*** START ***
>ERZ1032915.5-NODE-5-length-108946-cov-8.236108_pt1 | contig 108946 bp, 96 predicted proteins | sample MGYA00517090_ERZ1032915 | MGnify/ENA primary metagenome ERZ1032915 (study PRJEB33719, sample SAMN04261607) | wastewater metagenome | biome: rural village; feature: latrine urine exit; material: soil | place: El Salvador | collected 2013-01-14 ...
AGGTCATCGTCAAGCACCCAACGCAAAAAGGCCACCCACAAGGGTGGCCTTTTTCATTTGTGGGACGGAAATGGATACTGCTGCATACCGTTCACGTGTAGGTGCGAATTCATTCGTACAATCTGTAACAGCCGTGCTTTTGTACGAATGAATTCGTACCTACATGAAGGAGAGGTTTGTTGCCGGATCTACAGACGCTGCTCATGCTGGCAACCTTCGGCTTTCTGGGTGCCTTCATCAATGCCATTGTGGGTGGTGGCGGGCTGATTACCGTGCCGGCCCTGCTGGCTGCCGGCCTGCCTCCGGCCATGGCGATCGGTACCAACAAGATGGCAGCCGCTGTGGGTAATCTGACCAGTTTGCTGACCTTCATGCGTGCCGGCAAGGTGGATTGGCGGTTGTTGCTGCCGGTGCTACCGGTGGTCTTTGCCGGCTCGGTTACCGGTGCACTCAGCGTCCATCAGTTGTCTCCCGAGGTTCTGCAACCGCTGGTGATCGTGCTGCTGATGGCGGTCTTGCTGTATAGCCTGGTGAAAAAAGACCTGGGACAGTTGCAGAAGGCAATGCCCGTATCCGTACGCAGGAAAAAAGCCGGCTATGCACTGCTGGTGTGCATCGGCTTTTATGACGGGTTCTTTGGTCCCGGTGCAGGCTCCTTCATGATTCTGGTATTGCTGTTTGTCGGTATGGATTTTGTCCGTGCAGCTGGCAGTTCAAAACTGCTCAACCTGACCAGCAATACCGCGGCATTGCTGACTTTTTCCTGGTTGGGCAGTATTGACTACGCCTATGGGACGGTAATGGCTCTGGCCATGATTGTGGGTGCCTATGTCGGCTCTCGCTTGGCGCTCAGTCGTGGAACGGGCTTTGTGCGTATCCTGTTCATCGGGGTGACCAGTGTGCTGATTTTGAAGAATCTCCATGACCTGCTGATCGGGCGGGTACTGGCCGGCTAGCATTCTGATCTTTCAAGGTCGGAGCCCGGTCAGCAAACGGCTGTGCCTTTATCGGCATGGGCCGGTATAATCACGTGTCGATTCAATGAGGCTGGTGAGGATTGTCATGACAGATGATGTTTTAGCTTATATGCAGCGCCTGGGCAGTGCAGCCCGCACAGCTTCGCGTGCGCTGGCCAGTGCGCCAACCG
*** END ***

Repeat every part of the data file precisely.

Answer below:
>ERZ1032915.5-NODE-5-length-108946-cov-8.236108_pt1 | contig 108946 bp, 96 predicted proteins | sample MGYA00517090_ERZ1032915 | MGnify/ENA primary metagenome ERZ1032915 (study PRJEB33719, sample SAMN04261607) | wastewater metagenome | biome: rural village; feature: latrine urine exit; material: soil | place: El Salvador | collected 2013-01-14 ...
AGGTCATCGTCAAGCACCCAACGCAAAAAGGCCACCCACAAGGGTGGCCTTTTTCATTTGTGGGACGGAAATGGATACTGCTGCATACCGTTCACGTGTAGGTGCGAATTCATTCGTACAATCTGTAACAGCCGTGCTTTTGTACGAATGAATTCGTACCTACATGAAGGAGAGGTTTGTTGCCGGATCTACAGACGCTGCTCATGCTGGCAACCTTCGGCTTTCTGGGTGCCTTCATCAATGCCATTGTGGGTGGTGGCGGGCTGATTACCGTGCCGGCCCTGCTGGCTGCCGGCCTGCCTCCGGCCATGGCGATCGGTACCAACAAGATGGCAGCCGCTGTGGGTAATCTGACCAGTTTGCTGACCTTCATGCGTGCCGGCAAGGTGGATTGGCGGTTGTTGCTGCCGGTGCTACCGGTGGTCTTTGCCGGCTCGGTTACCGGTGCACTCAGCGTCCATCAGTTGTCTCCCGAGGTTCTGCAACCGCTGGTGATCGTGCTGCTGATGGCGGTCTTGCTGTATAGCCTGGTGAAAAAAGACCTGGGACAGTTGCAGAAGGCAATGCCCGTATCCGTACGCAGGAAAAAAGCCGGCTATGCACTGCTGGTGTGCATCGGCTTTTATGACGGGTTCTTTGGTCCCGGTGCAGGCTCCTTCATGATTCTGGTATTGCTGTTTGTCGGTATGGATTTTGTCCGTGCAGCTGGCAGTTCAAAACTGCTCAACCTGACCAGCAATACCGCGGCATTGCTGACTTTTTCCTGGTTGGGCAGTATTGACTACGCCTATGGGACGGTAATGGCTCTGGCCATGATTGTGGGTGCCTATGTCGGCTCTCGCTTGGCGCTCAGTCGTGGAACGGGCTTTGTGCGTATCCTGTTCATCGGGGTGACCAGTGTGCTGATTTTGAAGAATCTCCATGACCTGCTGATCGGGCGGGTACTGGCCGGCTAGCATTCTGATCTTTCAAGGTCGGAGCCCGGTCAGCAAACGGCTGTGCCTTTATCGGCATGGGCCGGTATAATCACGTGTCGATTCAATGAGGCTGGTGAGGATTGTCATGACAGATGATGTTTTAGCTTATATGCAGCGCCTGGGCAGTGCAGCCCGCACAGCTTCGCGTGCGCTGGCCAGTGCGCCAACCG